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Rail News: Federal Legislation & Regulation

NTSB: 12 sections of third rail found inside damaged Metro-North car


The National Transportation Safety Board (NTSB) yesterday issued its preliminary report on the Feb. 3 collision between an MTA Metro-North Railroad train and a sport utility vehicle at a crossing in Valhalla, N.Y.

The collision caused six fatalities, including the SUV driver. About 650 passengers were on board the train.

The NTSB's preliminary findings confirmed earlier reports that the train was traveling below the 60 mph speed limit and had slowed to 49 mph when the train hit the SUV, which was stopped on the tracks in the crossing. Witnesses reported the driver of the SUV was stopped in the crossing before the gates lowered. When the gate struck the rear portion of the SUV, the driver got out to look at the back of her vehicle, then got back in the vehicle, drove forward and was struck by the train.

Based on a preliminary review of the train's event recorder, investigators believe the train was traveling at 58 mph before emergency braking was applied and the horn was operated in accordance with operating rules on the approach to the crossing. The recorder indicated the train engineer activated the emergency brakes about 300 feet before the collision after seeing what he characterized as "a vehicle partially fouling the crossing." In the four seconds after applying the emergency braking, the train slowed to 49 mph, at which time it hit the SUV.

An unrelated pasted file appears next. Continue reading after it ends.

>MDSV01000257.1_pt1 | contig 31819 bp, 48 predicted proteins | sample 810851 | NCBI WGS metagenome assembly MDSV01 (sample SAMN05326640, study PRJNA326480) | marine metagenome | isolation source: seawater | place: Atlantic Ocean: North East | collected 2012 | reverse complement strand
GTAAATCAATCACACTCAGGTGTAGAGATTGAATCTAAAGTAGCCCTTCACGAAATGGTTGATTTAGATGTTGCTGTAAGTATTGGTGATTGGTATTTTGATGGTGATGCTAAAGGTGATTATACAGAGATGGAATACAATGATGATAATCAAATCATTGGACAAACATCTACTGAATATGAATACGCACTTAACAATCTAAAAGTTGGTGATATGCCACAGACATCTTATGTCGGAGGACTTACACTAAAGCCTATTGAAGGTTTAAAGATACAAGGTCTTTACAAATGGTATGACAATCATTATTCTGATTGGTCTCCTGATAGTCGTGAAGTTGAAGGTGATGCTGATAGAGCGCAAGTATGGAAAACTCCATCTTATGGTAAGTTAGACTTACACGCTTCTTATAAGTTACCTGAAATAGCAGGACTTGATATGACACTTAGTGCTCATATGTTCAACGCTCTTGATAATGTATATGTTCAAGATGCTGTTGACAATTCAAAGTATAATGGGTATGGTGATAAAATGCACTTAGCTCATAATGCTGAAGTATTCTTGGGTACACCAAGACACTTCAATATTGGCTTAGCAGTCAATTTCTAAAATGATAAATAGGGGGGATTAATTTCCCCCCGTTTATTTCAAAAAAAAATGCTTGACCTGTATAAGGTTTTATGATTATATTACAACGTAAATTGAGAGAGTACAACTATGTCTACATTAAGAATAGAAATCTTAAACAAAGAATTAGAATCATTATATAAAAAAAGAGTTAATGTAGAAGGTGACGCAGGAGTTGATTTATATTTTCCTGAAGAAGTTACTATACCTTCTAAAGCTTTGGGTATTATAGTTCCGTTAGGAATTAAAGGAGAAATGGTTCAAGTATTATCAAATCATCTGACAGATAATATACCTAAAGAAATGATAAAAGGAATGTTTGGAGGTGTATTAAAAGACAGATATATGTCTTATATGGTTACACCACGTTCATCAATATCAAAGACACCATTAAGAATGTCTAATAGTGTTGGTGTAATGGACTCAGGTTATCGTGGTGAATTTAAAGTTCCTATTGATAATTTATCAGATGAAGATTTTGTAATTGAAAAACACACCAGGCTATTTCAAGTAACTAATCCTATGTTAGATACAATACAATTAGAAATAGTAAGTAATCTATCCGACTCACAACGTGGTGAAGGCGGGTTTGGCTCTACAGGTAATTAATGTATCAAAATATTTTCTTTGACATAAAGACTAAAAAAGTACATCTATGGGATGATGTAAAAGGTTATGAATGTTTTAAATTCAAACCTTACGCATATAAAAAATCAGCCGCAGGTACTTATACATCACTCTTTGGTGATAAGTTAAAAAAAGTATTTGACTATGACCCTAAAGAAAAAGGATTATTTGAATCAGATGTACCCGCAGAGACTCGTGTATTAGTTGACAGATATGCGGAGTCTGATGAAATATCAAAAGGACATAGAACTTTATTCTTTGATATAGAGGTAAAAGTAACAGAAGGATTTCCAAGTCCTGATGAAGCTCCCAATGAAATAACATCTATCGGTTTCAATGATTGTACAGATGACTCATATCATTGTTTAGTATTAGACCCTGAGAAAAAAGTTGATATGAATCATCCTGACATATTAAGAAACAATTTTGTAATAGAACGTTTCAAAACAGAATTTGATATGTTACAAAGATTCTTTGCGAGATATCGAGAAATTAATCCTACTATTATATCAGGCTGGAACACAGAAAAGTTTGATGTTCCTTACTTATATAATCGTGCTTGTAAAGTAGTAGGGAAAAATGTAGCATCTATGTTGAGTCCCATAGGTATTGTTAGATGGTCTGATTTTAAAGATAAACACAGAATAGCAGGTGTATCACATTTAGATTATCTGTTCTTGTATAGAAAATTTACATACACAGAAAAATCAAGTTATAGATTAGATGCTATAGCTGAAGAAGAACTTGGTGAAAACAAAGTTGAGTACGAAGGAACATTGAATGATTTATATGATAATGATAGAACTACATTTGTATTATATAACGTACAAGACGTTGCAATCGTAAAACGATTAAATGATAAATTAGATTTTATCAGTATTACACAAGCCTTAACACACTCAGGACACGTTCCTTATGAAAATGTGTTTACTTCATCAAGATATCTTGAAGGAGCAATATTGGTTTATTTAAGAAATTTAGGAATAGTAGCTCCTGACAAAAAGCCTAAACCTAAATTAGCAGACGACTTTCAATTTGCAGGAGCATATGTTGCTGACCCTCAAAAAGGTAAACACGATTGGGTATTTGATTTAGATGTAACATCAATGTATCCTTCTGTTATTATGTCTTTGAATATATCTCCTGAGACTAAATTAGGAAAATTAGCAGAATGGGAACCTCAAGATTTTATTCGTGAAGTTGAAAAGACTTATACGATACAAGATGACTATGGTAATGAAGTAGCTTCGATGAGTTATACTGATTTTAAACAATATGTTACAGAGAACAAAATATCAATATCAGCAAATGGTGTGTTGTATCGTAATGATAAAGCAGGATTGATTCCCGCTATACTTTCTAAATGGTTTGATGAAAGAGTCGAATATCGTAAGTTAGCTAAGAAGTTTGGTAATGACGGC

The train and SUV continued to move northbound after the impact, resulting in damage to the third rail on the west side of the track. The third rail detached, pierced the SUV and then entered the first rail car in two locations. Twelve sections of the third rail — each 39 feet long — were found inside the the first rail car. The train and vehicle finally came to a rest about 650 feet from the point of the collision.

The collision resulted in a fire that consumed the SUV and the lead rail car.

The NTSB will conduct a metallurgical examination of some of the third rail, agency officials said. Samples from the interior of the lead train car also will be examined by investigators for compliance with fire protection standards, they said.

Damage was estimated by Metro-North at $3.7 million. In addition to the NTSB, those involved in the ongoing investigation include the Federal Railroad Administration, Metro-North, the Commuter Rail Employees, the town of Mount Pleasant, and the New York Public Transportation Safety Board.

Contact Progressive Railroading editorial staff.

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